TUESDAY, July 11, 2023 (HealthDay News) -- For women aged 65 to 69 years, catch-up human papillomavirus (HPV) screening is associated with higher cervical intraepithelial neoplasia (CIN) grade 2 or worse (CIN2+) detection, according to a study published online July 6 in PLOS Medicine.
Mette Tranberg, Ph.D., from Randers Regional Hospital in Denmark, and colleagues examined the effects of a catch-up HPV test among 65- to 69-year-old women without previous record of HPV-based screening in the last ≥5.5 years in a population-based study. A total of 11,192 eligible women residing in the Central Denmark Region were invited for HPV screening by attending clinician-based sampling or requesting a vaginal self-sampling kit (intervention group), and 33,387 women residing in other regions received standard care, which was the opportunity to have a cervical cytology collected for whatever reason (reference group).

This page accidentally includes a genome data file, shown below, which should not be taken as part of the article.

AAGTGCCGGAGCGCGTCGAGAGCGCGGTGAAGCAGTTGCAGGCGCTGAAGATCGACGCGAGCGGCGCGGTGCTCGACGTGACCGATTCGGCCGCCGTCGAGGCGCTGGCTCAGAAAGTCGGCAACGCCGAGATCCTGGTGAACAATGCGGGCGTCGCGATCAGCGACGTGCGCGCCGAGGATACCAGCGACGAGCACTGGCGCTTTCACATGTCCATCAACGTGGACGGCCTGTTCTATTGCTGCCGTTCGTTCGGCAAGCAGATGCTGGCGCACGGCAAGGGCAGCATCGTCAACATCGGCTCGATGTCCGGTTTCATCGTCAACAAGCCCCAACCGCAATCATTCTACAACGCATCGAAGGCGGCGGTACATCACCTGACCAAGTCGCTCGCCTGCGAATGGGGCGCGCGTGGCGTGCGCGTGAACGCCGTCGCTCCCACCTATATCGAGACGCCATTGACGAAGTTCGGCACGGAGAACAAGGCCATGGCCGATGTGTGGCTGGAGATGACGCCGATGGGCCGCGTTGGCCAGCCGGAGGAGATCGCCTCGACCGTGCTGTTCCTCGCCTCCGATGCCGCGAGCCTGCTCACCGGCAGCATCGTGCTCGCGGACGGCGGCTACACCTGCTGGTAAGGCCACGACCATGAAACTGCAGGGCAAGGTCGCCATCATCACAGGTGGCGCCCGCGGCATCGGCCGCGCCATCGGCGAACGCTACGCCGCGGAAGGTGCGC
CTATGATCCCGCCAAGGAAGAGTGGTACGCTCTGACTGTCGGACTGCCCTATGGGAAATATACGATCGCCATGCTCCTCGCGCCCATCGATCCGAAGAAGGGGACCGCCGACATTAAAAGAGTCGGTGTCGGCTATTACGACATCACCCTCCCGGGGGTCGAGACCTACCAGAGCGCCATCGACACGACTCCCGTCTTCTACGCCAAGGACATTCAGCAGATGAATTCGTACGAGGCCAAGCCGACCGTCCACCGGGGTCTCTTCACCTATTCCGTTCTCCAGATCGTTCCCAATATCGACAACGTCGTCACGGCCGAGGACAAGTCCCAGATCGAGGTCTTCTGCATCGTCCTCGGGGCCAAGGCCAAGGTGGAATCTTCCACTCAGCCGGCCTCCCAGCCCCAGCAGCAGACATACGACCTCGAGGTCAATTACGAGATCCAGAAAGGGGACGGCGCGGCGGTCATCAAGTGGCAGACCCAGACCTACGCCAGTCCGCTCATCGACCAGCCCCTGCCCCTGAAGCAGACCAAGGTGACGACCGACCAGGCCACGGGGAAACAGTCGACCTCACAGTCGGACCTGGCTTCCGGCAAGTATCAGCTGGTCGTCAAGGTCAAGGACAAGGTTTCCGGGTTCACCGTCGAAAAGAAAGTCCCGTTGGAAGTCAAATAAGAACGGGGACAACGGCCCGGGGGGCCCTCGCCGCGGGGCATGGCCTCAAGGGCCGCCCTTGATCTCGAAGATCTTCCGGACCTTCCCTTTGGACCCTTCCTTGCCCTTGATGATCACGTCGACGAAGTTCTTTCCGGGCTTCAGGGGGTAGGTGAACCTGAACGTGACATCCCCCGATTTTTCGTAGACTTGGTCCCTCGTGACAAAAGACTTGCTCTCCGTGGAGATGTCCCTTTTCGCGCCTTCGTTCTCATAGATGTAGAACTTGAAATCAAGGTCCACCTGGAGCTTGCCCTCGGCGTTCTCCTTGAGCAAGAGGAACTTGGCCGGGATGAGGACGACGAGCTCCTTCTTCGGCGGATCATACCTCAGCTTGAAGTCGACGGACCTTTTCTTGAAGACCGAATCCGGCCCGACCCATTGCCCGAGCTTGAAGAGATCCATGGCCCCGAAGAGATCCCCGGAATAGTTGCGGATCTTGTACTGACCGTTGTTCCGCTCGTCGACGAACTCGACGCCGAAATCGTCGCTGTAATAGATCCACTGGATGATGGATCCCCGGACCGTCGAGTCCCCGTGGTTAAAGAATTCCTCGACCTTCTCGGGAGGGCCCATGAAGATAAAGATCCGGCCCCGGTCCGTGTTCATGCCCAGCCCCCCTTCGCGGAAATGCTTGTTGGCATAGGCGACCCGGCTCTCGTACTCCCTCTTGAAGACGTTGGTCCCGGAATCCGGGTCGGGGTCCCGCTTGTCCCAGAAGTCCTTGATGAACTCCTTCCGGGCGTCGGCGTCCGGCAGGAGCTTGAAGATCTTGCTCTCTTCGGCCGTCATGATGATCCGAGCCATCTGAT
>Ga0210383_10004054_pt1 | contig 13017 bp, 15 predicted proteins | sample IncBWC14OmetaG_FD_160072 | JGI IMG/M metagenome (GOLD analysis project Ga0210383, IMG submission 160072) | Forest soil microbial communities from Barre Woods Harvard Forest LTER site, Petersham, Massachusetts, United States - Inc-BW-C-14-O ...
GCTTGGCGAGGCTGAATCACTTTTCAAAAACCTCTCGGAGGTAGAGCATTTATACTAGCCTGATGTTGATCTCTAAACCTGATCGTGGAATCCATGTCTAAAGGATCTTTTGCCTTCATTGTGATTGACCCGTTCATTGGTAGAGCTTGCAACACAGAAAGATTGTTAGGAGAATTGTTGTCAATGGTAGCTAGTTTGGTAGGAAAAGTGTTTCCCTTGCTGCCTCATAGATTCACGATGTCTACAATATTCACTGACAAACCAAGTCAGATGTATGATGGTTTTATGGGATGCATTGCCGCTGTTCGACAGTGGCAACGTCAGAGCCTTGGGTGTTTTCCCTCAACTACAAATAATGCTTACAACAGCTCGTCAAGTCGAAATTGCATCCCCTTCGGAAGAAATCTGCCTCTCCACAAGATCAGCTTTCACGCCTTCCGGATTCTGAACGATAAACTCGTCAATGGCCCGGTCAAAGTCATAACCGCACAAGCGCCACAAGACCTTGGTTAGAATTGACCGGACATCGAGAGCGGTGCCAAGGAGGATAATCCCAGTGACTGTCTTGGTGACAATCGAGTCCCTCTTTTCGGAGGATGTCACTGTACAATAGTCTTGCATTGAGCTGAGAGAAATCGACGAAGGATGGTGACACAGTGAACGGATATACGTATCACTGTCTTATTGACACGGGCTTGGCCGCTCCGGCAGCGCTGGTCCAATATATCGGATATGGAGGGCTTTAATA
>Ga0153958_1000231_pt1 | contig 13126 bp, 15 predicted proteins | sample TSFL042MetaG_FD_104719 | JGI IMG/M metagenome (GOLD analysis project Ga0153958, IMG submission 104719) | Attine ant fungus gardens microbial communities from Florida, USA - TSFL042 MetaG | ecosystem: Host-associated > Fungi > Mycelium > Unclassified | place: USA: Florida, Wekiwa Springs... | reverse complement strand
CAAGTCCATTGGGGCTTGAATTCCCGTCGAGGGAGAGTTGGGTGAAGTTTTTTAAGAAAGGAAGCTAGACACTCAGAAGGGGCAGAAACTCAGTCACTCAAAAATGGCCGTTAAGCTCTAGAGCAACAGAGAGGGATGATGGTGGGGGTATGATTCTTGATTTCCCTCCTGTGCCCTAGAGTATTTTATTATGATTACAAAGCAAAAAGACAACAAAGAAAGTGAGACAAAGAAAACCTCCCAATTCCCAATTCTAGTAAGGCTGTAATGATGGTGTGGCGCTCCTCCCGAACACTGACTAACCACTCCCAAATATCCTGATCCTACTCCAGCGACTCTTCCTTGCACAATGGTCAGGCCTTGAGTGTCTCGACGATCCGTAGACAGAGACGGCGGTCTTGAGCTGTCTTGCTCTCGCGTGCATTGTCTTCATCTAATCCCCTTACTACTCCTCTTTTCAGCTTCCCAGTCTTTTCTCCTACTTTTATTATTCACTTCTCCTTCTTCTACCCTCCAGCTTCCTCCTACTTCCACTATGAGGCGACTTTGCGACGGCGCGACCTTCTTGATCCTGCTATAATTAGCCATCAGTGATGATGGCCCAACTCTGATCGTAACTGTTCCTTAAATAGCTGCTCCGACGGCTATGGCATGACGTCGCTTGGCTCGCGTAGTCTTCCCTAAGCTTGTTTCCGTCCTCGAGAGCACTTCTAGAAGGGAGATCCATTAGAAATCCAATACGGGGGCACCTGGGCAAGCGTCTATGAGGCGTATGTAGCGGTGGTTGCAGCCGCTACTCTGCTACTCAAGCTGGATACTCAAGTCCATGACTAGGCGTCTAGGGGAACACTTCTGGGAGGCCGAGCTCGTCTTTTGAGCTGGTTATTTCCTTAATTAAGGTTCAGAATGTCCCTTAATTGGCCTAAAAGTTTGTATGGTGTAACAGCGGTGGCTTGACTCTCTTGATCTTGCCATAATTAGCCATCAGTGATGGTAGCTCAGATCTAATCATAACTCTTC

The researchers found that 62.2 percent of women in the intervention group were screened within 12 months from the date of study inclusion, while 2.2 percent had a cervical cytology collected in the reference group. CIN2+ detection was significantly higher in the intervention versus the reference group (3.9 versus 0.3 per 1,000 women).
"The HPV catch-up screening intervention was associated with higher CIN2+ detection as compared to no screening intervention but longer follow-up is necessary to observe if the intervention translates into fewer cervical cancers and deaths in the screened women," the authors write.
One author disclosed ties to the pharmaceutical industry.